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koji wakamatsu: the ambiguous gaze

jake wilson: busan international film festival 2012


11.25 The Day He Chose His Own Fate, Koji Wakamatsu 11.25 The Day He Chose His Own Fate, Koji Wakamatsu
“FOR ME, MAKING A FILM MEANS TO THROW A STONE AGAINST THE ESTABLISHMENT,” KOJI WAKAMATSU SAID IN ONE OF HIS LAST INTERVIEWS.

Wakamatsu kept on throwing stones to the end: in 2012 alone, he came out with three movies, which screened back to back at the Busan Film Festival where he was presented with the Asian Filmmaker of the Year award. Some two weeks later, he was dead, hit by a Tokyo cab while reportedly on his way home from a meeting about his latest project, an exposé of the nuclear industry in Japan.

A lifelong provocateur, Wakamatsu fought his battles from a strategic position away from the tides of cinematic fashion, somewhere between exploitation and the avant-garde. For many years his international cult reputation came from his notoriety as a maker of ‘pink’ films—low-budget items blending softcore sado-masochism and political subversion, such as Ecstasy of the Angels (1972) and Go Go Second Time Virgin (1969). In 2006 he returned to prominence with United Red Army, an epic, gruelling docudrama chronicling the self-destruction of an early 70s leftist group: a long-cherished project for Wakamatsu, and a summary of his complex relationship with the Japanese New Left.

The clash between ‘cool’ style and ‘hot’ subject-matter in Wakamatsu’s films creates an economical, unfussy beauty; the flat, desaturated digital look of his last films is as nonchalant and functional as was his use of high-contrast black-and-white film stock in the 1960s. Monomaniacal characters and flimsy storylines are typical of porn cinema, for obvious reasons—but Wakamatsu capitalises on the absurdity, with long periods of dead time broken up by offhand acts of cruelty, rape and murder. His brand of ‘poetic purity’ closely accords with Manny Farber's description of Sam Fuller's approach: “a merging of unlimited sadism, done candidly and in close-up, with stretches of pastoral nostalgia in which there are flickers of myth.” In other respects he's like a sleazy cousin of the French New Wave: the brilliantly minimal Serial Rapist (1978) has an affinity with Godard or even Bresson in its impassive performances, refusal of psychology and loopy gags (wandering by the river, the anti-hero comes across a woman painting a picture of a smokestack, screams “That isn't beautiful!” and shoots her dead).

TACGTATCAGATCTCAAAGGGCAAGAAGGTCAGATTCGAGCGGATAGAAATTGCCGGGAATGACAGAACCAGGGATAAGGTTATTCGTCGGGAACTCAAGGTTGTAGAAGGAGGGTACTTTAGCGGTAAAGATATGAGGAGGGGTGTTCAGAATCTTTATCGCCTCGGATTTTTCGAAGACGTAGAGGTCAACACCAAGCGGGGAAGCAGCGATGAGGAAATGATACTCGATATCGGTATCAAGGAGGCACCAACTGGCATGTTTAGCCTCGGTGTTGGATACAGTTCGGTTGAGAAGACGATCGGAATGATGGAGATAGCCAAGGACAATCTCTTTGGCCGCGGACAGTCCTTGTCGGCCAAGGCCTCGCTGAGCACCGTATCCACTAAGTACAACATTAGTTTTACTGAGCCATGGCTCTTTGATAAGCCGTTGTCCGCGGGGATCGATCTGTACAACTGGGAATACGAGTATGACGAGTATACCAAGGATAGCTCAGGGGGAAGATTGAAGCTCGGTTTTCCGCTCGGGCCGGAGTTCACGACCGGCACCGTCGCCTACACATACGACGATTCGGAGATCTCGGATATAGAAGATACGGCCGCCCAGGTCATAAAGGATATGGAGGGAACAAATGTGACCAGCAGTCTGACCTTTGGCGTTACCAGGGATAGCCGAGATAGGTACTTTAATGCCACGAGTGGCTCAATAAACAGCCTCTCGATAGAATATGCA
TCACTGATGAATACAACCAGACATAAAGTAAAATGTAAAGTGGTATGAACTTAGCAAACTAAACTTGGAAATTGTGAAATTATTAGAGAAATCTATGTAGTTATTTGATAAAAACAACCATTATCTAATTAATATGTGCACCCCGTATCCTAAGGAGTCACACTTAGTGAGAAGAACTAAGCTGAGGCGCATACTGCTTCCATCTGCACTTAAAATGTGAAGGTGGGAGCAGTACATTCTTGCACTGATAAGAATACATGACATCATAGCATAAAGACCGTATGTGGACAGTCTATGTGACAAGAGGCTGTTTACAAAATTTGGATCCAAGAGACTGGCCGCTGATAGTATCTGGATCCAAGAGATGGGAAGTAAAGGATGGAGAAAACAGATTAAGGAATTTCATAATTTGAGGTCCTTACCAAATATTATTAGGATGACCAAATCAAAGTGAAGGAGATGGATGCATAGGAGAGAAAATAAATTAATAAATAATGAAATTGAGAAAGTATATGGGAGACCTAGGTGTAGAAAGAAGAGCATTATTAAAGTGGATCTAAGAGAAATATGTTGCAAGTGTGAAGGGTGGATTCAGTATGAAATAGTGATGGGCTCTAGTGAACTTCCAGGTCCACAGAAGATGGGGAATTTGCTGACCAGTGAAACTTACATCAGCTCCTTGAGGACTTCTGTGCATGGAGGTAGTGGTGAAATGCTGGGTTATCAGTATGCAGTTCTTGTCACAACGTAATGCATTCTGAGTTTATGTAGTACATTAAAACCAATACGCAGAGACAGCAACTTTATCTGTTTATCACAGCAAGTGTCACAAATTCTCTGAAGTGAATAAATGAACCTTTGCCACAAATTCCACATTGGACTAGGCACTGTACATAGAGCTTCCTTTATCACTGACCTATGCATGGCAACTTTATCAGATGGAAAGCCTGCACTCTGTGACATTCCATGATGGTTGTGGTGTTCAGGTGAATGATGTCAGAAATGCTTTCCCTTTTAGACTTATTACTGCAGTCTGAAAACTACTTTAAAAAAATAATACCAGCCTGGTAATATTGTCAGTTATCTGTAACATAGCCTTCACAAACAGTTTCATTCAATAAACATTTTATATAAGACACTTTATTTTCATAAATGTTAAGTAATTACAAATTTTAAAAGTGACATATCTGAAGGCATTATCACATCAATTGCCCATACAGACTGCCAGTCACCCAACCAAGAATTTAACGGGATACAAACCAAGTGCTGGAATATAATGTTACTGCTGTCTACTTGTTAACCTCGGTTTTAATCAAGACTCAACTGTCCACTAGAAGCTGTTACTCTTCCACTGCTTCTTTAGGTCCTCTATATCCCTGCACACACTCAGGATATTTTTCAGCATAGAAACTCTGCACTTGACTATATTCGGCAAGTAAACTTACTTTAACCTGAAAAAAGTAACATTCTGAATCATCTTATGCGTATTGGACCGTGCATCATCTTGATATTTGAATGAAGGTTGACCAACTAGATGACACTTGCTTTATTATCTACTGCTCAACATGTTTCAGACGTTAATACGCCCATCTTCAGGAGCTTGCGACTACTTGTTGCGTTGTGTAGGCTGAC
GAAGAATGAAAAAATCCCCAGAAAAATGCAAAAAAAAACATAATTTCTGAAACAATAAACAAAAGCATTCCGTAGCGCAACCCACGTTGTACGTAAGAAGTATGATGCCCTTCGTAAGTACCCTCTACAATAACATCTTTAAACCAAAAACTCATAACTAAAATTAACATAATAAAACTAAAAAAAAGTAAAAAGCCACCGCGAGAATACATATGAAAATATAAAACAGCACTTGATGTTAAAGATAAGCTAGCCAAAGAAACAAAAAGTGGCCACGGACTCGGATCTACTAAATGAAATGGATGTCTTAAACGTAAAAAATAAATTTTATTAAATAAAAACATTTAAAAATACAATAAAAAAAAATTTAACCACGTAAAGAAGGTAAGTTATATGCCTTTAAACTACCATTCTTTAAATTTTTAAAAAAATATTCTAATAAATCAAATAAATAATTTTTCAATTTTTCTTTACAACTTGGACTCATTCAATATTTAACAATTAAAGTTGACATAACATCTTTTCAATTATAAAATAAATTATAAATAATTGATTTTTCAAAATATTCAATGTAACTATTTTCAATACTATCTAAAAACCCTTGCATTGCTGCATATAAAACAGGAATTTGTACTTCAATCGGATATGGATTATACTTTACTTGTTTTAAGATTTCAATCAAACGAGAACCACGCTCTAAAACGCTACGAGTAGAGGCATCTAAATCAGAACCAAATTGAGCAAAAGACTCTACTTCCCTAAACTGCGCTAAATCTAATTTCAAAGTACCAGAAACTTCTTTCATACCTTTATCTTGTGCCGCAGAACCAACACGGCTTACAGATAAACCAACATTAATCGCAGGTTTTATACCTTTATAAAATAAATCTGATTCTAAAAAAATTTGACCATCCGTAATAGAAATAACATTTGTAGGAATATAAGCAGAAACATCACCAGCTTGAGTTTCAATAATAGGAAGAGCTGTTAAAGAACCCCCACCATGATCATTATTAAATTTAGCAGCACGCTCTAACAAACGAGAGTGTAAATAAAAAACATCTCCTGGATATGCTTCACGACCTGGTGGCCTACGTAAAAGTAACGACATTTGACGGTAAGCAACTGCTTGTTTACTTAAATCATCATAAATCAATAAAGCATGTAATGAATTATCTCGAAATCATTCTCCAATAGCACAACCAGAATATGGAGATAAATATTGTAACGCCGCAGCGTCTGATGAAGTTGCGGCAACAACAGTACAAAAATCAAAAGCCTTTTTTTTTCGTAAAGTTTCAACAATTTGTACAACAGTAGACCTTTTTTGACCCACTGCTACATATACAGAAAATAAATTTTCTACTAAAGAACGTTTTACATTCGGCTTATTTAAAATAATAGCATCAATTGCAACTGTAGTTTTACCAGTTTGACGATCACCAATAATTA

11.25 The Day He Chose His Own Fate, Koji Wakamatsu 11.25 The Day He Chose His Own Fate, Koji Wakamatsu
Part of the fascination of Wakamatsu’s work springs from the ambiguity of his gaze: too intense to be taken for cool indifference, but typically (though not always) too detached to trigger either arousal or distress. In one of his most frequently repeated images, the camera looks down on a woman’s face contorted in undecidable pleasure or pain—suggesting a world of opaque surfaces, where violence is impelled by an ever thwarted desire to break through to hidden truth. Curiously, the same effect is produced by the monotonous dialogue exchanges that compose much of United Red Army, where student rebels argue relentlessly over a ‘correct’ political line. Through the endless repetition of self-justifying slogans (“Criticise yourself!”) speech too becomes a form of violence; equally, physical violence is understood as a cry that demands acknowledgement.